Amy P.
Jan B. is working on a piece that in some ways jumps off from her paper lifeline (see here for more info). Her piece is about the journey...with little safe havens (homes full of love). She spent time in class couching threads along the path.

Jan B.

Karen M. is working on a series of pieces about spring. She plans to cut and attach the cherry blossoms to one of her pieces.

Karen M.
Karen M.
Karen M.: Cherry blossoms

Lee W. decided to continue with the theme of protection that she started exploring in the cut paper exercise. She is composing a series of vignettes using similar shapes to express the theme.

Lee W.

Kathy F. is designing a piece as a memorial to a friend (who was an artist) who recently passed away. She plans to incorporate the symbol of being lifted out of a cage (to safety)...a motif that her friend used often in her art. Her friend also loved nature.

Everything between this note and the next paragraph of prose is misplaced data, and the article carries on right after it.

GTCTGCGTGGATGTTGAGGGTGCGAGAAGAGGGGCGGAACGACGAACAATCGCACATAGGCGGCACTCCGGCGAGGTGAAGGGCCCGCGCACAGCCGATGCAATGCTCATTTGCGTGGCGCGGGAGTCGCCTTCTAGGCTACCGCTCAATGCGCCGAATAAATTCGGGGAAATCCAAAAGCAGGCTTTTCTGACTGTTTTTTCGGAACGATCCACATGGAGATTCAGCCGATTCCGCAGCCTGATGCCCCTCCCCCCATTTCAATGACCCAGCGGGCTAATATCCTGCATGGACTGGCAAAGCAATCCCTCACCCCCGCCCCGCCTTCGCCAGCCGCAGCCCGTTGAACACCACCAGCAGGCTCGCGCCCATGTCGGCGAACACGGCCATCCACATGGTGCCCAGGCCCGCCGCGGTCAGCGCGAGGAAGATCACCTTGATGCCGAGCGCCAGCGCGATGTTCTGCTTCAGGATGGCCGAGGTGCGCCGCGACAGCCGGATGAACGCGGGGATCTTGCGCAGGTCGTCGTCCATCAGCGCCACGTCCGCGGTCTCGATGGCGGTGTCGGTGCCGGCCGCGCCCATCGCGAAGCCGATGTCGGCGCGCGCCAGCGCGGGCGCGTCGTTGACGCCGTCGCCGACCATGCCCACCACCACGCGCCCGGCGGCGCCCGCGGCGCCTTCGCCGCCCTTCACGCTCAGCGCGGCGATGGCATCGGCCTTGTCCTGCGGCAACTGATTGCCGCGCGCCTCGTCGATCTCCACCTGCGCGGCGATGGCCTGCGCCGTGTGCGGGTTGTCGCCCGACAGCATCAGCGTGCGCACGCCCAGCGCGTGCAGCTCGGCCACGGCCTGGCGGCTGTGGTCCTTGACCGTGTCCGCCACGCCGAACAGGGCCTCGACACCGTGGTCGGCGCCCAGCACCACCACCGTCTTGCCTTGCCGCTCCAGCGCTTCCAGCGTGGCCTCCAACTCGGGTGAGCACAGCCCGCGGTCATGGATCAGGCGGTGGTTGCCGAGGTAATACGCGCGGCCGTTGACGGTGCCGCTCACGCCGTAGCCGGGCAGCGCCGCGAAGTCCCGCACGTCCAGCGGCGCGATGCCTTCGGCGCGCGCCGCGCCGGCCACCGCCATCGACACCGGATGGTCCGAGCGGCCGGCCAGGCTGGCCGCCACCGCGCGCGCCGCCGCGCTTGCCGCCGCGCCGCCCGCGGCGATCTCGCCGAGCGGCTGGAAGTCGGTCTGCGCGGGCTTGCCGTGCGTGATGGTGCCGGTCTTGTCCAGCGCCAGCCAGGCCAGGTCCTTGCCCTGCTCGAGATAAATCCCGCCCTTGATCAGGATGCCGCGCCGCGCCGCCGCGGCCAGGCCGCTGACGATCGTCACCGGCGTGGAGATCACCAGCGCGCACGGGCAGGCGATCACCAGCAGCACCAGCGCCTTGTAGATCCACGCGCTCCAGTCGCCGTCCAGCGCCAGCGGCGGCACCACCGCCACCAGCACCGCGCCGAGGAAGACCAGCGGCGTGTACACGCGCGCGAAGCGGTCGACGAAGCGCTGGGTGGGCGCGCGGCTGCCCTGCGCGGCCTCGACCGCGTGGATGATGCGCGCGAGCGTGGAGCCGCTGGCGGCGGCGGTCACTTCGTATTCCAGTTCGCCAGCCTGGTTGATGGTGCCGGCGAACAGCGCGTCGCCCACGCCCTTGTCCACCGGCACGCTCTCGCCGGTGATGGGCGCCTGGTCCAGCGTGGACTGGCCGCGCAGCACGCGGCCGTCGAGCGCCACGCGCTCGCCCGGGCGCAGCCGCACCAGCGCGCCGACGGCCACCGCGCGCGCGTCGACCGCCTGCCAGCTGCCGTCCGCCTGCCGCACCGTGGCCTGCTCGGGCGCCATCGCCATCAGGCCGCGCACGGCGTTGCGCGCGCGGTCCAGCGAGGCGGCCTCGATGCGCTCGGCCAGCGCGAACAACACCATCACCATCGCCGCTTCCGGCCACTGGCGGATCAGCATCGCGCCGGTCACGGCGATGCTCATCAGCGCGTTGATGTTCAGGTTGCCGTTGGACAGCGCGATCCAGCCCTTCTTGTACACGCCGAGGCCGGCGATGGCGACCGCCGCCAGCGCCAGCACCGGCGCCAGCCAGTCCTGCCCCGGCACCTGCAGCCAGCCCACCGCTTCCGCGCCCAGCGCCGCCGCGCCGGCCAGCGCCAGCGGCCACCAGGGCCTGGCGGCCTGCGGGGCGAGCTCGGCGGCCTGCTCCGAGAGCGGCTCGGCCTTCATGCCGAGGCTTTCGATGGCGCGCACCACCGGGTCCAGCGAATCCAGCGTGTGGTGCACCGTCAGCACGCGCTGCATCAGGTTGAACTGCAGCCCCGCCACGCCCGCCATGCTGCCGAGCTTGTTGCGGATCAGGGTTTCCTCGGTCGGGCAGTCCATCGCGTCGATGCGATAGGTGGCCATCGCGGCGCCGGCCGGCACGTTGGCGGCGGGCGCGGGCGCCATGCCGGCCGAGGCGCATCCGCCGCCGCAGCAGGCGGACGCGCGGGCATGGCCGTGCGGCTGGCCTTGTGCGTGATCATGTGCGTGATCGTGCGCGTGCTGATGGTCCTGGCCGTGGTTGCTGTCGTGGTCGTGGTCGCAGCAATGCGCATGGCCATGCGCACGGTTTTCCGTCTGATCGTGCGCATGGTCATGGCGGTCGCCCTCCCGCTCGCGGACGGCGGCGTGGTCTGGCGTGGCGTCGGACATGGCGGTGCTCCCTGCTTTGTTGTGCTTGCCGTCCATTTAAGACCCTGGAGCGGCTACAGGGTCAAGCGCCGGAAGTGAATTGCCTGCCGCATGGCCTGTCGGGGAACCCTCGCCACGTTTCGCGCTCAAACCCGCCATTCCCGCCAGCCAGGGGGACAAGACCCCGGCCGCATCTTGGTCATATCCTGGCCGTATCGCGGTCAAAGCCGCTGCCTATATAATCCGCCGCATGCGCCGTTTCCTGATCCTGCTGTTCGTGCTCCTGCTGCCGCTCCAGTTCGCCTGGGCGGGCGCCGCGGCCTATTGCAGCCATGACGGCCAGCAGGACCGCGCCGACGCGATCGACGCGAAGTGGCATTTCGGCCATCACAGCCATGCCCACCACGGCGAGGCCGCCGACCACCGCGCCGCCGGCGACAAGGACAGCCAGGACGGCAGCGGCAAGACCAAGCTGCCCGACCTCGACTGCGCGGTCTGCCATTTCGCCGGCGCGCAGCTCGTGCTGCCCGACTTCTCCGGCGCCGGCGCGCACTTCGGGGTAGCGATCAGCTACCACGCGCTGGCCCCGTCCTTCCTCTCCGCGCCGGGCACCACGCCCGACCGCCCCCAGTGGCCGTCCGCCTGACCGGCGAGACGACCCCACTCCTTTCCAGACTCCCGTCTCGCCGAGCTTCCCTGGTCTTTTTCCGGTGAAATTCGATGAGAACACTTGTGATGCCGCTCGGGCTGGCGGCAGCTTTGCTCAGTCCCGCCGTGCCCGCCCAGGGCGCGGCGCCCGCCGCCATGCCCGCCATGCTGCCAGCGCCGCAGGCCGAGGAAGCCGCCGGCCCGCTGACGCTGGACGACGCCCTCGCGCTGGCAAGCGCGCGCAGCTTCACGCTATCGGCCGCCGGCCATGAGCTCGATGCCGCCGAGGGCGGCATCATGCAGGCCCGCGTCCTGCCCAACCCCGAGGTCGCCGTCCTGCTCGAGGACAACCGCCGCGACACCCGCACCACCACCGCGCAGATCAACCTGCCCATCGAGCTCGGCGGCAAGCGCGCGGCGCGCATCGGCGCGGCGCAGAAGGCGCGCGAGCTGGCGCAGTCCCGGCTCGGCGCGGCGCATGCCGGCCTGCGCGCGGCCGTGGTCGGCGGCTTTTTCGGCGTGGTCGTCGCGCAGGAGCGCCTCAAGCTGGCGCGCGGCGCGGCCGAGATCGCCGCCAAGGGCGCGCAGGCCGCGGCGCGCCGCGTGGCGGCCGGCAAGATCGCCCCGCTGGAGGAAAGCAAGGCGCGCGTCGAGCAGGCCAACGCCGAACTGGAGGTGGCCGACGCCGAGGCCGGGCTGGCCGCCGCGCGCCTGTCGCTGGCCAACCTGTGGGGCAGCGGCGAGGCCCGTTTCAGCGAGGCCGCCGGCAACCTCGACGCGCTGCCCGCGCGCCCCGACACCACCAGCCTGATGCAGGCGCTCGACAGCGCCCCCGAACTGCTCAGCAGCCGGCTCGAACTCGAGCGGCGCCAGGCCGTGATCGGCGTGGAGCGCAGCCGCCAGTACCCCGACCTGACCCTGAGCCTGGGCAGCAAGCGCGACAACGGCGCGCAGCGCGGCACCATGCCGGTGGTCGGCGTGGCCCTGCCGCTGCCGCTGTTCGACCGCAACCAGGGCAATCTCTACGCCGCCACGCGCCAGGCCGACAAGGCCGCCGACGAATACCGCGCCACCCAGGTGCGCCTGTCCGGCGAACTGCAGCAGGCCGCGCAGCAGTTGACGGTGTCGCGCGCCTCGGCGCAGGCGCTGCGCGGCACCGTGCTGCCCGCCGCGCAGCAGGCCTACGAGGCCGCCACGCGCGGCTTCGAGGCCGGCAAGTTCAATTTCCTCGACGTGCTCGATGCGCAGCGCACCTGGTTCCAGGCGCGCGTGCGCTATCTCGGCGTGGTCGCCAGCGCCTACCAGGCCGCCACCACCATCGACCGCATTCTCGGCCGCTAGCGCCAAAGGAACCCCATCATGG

Kathy F.
Kathy F.: Detail of a little girl design that she found on a piece of vintage cloth.
Kathy F.: Detail printed owl

Kathy also made a monoprint of the owl...a reverse of her block print!

Kathy F.

Marine L. started to play with stitching!

Marine L.: A figure starting to appear.
Marine L.: Could this be the center of a flower?

Kathy B. is beginning a series with her cat prints.

Kathy B.
I'm so enjoying seeing where things are moving. This coming week is our last...this class is always too short!

Tuesday, May 10, 2016

Stitch Book

A couple of pages to be bound together.

So what have I been up to?

Getting my Hand Stitching book together...finally!

I've been hand stitching borders, backings and bindings (I know that you machine stitchers are now thinking that I'm crazy!!). I'm finding the ironing board very helpful for laying out the pages.

Making a bit of progress each day and the end is now in sight. AND I now realize that I should have done all the pages with raw-edged borders and bindings OR I should have come up with this brilliant solution from Judy Martin!

I have more ideas buzzing around in my head...which I will have to get to gradually. I have too much on my plate at the moment (teaching-wise).

What have you been up to?